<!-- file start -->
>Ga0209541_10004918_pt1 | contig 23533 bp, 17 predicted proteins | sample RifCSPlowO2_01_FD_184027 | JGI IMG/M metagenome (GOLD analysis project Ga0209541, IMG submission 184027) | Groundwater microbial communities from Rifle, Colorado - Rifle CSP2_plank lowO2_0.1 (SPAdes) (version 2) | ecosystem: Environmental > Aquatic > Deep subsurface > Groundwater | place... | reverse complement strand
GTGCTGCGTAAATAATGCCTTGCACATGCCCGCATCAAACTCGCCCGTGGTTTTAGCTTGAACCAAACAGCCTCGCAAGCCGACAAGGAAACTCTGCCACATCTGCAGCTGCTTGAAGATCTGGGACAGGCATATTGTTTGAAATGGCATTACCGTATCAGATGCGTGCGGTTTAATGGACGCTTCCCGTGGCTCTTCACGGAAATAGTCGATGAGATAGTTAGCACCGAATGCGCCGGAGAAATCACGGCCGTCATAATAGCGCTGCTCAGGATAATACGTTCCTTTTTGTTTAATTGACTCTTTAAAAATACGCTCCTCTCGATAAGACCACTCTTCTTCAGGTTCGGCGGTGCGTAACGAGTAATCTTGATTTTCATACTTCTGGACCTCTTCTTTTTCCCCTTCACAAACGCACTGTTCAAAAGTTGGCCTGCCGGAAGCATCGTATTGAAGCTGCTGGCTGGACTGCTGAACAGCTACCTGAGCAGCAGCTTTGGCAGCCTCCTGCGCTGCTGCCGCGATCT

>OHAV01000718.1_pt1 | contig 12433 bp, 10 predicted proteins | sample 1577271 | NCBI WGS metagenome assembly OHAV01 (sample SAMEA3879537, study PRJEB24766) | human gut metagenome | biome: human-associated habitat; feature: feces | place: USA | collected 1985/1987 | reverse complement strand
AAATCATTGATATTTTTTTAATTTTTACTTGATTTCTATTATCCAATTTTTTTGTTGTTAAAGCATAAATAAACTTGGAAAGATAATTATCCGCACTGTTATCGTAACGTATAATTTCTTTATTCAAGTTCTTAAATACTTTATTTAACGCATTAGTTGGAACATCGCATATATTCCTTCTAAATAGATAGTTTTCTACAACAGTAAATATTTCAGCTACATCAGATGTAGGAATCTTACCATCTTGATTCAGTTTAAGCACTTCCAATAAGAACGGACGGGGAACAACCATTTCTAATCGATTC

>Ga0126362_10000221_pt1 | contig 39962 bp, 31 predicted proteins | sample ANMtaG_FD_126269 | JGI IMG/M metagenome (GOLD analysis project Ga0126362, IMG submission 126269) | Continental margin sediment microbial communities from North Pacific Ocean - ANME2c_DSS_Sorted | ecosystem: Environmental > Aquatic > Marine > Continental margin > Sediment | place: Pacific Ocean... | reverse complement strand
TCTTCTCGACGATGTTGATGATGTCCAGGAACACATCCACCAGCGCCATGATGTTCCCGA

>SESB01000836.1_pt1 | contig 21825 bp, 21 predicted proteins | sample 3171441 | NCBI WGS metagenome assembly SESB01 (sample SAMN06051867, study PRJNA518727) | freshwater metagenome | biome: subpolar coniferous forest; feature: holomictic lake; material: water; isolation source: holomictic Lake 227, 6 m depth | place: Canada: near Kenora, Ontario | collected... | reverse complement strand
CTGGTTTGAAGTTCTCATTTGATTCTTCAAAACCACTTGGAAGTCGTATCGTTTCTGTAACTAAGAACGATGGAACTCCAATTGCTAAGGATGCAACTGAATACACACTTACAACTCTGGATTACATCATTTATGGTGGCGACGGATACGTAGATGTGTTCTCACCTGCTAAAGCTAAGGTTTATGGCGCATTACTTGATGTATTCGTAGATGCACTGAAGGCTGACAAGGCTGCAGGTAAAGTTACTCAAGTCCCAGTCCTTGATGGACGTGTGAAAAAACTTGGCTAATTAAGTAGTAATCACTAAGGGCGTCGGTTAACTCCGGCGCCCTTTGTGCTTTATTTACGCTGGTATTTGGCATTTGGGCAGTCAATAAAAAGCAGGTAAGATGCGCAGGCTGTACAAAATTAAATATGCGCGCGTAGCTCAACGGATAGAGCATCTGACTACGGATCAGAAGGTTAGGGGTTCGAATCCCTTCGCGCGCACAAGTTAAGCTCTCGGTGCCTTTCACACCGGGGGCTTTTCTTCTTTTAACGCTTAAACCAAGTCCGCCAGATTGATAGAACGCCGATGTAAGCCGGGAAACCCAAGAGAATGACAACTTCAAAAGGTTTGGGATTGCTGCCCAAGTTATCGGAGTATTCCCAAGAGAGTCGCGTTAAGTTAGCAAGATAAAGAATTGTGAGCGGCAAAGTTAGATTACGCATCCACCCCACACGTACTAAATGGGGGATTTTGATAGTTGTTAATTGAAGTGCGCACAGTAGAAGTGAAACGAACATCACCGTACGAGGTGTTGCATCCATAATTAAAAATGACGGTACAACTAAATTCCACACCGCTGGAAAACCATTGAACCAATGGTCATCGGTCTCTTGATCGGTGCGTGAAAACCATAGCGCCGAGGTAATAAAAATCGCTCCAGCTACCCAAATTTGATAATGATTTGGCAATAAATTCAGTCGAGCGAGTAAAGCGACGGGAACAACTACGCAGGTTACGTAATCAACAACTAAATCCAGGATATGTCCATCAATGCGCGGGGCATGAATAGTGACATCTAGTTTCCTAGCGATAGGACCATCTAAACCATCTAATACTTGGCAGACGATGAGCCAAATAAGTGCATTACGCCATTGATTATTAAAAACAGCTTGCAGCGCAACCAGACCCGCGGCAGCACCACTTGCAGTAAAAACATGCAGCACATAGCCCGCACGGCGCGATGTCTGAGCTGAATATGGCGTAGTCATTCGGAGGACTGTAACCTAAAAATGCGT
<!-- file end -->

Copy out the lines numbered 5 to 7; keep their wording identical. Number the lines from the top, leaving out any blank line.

>Ga0126362_10000221_pt1 | contig 39962 bp, 31 predicted proteins | sample ANMtaG_FD_126269 | JGI IMG/M metagenome (GOLD analysis project Ga0126362, IMG submission 126269) | Continental margin sediment microbial communities from North Pacific Ocean - ANME2c_DSS_Sorted | ecosystem: Environmental > Aquatic > Marine > Continental margin > Sediment | place: Pacific Ocean... | reverse complement strand
TCTTCTCGACGATGTTGATGATGTCCAGGAACACATCCACCAGCGCCATGATGTTCCCGA

>SESB01000836.1_pt1 | contig 21825 bp, 21 predicted proteins | sample 3171441 | NCBI WGS metagenome assembly SESB01 (sample SAMN06051867, study PRJNA518727) | freshwater metagenome | biome: subpolar coniferous forest; feature: holomictic lake; material: water; isolation source: holomictic Lake 227, 6 m depth | place: Canada: near Kenora, Ontario | collected... | reverse complement strand